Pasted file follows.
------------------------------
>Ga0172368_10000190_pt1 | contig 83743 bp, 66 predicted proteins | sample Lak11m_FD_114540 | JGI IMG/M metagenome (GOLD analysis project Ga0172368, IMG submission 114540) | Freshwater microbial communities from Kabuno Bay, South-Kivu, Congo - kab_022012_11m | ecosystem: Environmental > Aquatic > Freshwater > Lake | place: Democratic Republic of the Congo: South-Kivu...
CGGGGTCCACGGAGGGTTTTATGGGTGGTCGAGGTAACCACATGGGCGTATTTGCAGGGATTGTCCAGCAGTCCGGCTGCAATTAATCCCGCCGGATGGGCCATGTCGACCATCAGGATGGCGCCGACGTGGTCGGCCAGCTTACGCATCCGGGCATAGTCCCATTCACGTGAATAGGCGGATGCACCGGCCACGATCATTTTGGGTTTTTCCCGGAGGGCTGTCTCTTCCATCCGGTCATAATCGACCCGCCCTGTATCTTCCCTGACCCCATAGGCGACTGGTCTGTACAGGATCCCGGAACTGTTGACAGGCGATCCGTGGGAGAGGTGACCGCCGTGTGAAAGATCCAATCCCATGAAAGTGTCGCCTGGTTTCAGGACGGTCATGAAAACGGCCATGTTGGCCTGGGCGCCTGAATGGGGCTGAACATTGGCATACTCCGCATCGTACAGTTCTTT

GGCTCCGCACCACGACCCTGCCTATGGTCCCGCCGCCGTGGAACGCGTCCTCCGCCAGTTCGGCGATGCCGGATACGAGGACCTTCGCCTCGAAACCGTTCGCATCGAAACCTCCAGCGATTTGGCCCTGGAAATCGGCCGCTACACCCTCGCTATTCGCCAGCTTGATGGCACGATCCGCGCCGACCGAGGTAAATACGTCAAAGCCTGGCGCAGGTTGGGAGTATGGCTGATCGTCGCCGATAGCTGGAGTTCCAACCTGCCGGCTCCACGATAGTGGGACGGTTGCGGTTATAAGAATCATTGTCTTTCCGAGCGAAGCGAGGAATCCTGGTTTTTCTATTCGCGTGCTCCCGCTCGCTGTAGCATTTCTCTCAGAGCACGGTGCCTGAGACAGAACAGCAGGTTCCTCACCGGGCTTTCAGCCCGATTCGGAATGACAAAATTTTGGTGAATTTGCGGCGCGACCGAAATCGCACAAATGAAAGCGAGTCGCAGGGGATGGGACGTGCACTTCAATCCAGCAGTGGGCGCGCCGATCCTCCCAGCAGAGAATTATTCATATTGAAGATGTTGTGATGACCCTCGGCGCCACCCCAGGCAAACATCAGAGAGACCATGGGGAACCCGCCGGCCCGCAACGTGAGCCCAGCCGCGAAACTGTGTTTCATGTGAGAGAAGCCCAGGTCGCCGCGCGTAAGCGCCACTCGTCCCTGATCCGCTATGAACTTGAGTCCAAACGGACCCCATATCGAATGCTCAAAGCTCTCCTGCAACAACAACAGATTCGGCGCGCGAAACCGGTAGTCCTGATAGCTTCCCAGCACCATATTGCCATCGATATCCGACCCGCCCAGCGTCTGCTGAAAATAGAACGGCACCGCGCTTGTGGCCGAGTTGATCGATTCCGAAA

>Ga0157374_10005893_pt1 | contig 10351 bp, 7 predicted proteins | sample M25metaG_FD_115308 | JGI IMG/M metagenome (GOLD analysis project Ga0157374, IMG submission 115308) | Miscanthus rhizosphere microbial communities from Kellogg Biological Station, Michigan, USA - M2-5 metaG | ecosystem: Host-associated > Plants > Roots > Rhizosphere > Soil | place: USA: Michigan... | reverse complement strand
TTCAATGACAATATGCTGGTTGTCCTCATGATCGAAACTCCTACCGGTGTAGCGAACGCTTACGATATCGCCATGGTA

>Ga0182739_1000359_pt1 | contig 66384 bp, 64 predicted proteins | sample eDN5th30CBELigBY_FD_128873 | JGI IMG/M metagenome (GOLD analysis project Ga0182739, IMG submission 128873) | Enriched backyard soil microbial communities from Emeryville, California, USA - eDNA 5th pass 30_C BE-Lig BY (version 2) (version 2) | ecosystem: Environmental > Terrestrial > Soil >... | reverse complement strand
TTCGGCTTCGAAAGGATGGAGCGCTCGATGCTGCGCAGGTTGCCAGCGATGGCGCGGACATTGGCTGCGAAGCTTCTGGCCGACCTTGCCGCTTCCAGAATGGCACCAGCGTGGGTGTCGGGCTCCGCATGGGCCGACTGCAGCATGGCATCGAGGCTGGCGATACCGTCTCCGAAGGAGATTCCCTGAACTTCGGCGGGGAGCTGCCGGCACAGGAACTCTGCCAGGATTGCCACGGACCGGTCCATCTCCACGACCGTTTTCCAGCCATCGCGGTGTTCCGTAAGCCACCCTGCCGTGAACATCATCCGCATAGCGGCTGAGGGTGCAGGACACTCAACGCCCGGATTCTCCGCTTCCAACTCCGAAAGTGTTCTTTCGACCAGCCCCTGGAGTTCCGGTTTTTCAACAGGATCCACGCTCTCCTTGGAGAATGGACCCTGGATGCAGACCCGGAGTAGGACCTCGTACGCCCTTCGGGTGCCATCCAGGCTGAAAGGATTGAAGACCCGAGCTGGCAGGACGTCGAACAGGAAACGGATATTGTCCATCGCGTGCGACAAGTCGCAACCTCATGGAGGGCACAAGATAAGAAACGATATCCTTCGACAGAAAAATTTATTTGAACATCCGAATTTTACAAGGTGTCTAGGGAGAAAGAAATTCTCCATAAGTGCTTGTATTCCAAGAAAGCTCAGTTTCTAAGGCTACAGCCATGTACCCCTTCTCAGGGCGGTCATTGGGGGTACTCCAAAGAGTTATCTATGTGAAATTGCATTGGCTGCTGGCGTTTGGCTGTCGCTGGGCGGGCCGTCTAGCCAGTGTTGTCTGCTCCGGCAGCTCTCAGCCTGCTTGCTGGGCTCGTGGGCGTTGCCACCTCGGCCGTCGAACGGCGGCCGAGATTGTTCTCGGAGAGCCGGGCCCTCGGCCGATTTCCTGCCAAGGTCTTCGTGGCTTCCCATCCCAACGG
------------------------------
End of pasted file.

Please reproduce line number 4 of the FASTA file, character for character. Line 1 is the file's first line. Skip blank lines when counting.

>Ga0157374_10005893_pt1 | contig 10351 bp, 7 predicted proteins | sample M25metaG_FD_115308 | JGI IMG/M metagenome (GOLD analysis project Ga0157374, IMG submission 115308) | Miscanthus rhizosphere microbial communities from Kellogg Biological Station, Michigan, USA - M2-5 metaG | ecosystem: Host-associated > Plants > Roots > Rhizosphere > Soil | place: USA: Michigan... | reverse complement strand